Coordinate covalent bond is a bond formed when one atom provides both electrons in a shared pair. HNH H
How do we know if a double or triple bond in needed? Using the equations to correctly draw the Lewis Structure and Structural Formula for each of the following. All Single Bonds 6(N) + 2 = VE N= number of atoms (not counting H) VE = # of valence electrons
p+ e - p+ e - No interaction between atoms
p+ e - p+ e - Attraction begins
CovalentCovalent bond forms p+ p+ e -
Network Solids "Covalent Crystals" (crystal is used to describe Ionic structures) (Diamonds) –Hard –Good insulators –Transparent –High Melting Point
Properties of Covalent Compounds These are poor conductors of electricity in the fused or dissolved state Nonelectrolytes-do not conduct electricity in water Poor conductors of heat and electricity Brittle or cleave rather than deform
Covalent Compounds Exist as neutral molecules (C 6 H 12 O 2 ) Solids, liquids, or gases (C 6 H 12 O 2 (s), H 2 O(l), CO 2 (g)) Lower melting and boiling points (i.e., often exist as a liquid or gas at room temperature)
Covalent Compounds Relatively weak force of attraction between molecules Remain as same molecule in water and will not conduct electricity H 2 O(l), C 6 H 12 O 2 (s) C 6 H 12 O 2 (aq)
Naming Covalent Compounds All covalent compounds have two word names. The first word is the first element in the formula and the second corresponds to the second element in the formula except that "-ide" is substituted for the end. All covalent compounds have two word names. The first word is the first element in the formula and the second corresponds to the second element in the formula except that "-ide" is substituted for the end.
Rules for Naming Binary Covalent Compounds Rule 1 A binary covalent compound is composed of two different nonmetal elements. For example, a molecule of chlorine trifluoride, ClF 3 contains 1 atom of chlorine and 3 atoms of fluorine.
Rules for Naming Binary Covalent Compounds Rule 2. The second element in the name is named as if it were an anion, i.e., by adding the suffix -ide to the name of the element.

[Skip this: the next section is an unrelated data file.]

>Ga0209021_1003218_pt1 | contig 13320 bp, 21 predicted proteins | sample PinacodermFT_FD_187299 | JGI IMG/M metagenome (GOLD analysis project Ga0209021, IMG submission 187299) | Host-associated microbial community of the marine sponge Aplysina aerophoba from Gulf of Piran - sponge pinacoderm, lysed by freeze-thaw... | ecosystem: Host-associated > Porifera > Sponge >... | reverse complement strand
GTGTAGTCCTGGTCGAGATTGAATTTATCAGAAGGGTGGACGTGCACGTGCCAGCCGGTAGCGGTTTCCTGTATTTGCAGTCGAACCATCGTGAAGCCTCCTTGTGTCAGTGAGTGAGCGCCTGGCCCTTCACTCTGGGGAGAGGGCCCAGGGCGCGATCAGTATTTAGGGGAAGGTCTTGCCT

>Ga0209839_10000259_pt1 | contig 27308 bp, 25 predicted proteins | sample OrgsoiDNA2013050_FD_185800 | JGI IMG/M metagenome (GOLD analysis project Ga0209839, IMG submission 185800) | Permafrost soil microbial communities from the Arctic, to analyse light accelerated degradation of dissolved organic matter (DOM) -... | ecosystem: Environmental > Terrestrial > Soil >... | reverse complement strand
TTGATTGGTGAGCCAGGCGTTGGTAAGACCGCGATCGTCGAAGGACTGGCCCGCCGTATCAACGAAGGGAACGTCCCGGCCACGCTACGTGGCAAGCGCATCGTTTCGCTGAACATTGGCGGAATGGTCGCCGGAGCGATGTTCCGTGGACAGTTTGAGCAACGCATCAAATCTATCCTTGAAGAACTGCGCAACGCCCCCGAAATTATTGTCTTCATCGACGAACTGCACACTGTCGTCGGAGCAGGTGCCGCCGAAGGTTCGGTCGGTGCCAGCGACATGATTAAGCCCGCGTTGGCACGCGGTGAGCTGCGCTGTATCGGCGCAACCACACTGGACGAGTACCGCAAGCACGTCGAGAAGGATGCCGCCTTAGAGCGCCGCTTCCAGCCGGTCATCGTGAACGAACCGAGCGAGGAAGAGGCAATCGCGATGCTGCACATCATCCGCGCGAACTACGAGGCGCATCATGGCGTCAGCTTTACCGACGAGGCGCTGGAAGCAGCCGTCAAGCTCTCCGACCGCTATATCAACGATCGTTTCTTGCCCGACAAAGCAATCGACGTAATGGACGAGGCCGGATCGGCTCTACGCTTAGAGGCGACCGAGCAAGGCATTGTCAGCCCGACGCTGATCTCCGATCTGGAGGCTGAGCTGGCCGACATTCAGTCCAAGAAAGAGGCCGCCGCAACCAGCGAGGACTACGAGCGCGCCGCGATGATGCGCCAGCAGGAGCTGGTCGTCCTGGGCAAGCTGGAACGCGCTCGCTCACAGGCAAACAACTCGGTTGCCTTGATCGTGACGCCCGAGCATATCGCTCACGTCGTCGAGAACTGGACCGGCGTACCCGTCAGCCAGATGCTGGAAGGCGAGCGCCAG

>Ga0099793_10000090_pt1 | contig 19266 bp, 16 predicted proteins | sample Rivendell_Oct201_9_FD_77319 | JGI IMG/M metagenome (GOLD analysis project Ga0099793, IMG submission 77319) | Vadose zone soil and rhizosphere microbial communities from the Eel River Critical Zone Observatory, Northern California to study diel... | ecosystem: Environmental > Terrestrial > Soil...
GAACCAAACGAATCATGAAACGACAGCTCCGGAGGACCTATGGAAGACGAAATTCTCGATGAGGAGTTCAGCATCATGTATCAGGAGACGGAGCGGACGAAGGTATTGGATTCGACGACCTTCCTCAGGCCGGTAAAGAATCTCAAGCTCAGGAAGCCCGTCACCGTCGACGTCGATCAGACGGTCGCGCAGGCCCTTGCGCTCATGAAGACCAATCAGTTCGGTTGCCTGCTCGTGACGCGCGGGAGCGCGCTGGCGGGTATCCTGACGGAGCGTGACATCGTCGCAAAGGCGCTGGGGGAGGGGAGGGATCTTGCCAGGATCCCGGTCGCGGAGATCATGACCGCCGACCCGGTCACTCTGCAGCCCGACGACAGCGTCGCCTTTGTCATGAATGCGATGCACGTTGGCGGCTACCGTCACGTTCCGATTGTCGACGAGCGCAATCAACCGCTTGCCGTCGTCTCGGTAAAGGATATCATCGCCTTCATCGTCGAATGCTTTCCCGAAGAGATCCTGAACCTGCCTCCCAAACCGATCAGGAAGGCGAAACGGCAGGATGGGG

Rules for Naming Binary Covalent Compounds Rule 3. If both elements are in the same group, the element with the bigger period number is written first in the name. So, BrF is named bromine fluoride", because bromine is the first element and fluorine is the second element.
Rules for Naming Binary Covalent Compounds Rule 4. Greek prefixes are used to indicate the number of atoms of each nonmetal element in the chemical formula for the compound. Exception: The only time mono is used is with oxygen
Naming Covalent Compounds If there is more than one atom of an element in a molecule, we need to add prefixes to these words to tell us how many are present. Here are the prefixes you'll need to remember:
Prefixes for Covalent Number of atoms Prefix 1 mono- (use only for oxygen) 2di- 3tri- 4tetra- 5penta- 6hexa- 7hepta- 8octa- 9Nona- 10Deca-
Naming Practice SH SH 2 P 2 S 3 C 4 F 10 NO sulfur dihydride diphosphorous trisulfide tetracarbon decafluoride nitrogen monoxide
Some important exceptions To the naming scheme occur because the compounds were originally named before the methodical naming scheme above became widespread. Nowadays, these names are so common that they're officially recognized: H 2 O is "water" NH 3 is "ammonia" CH 4 is "methane"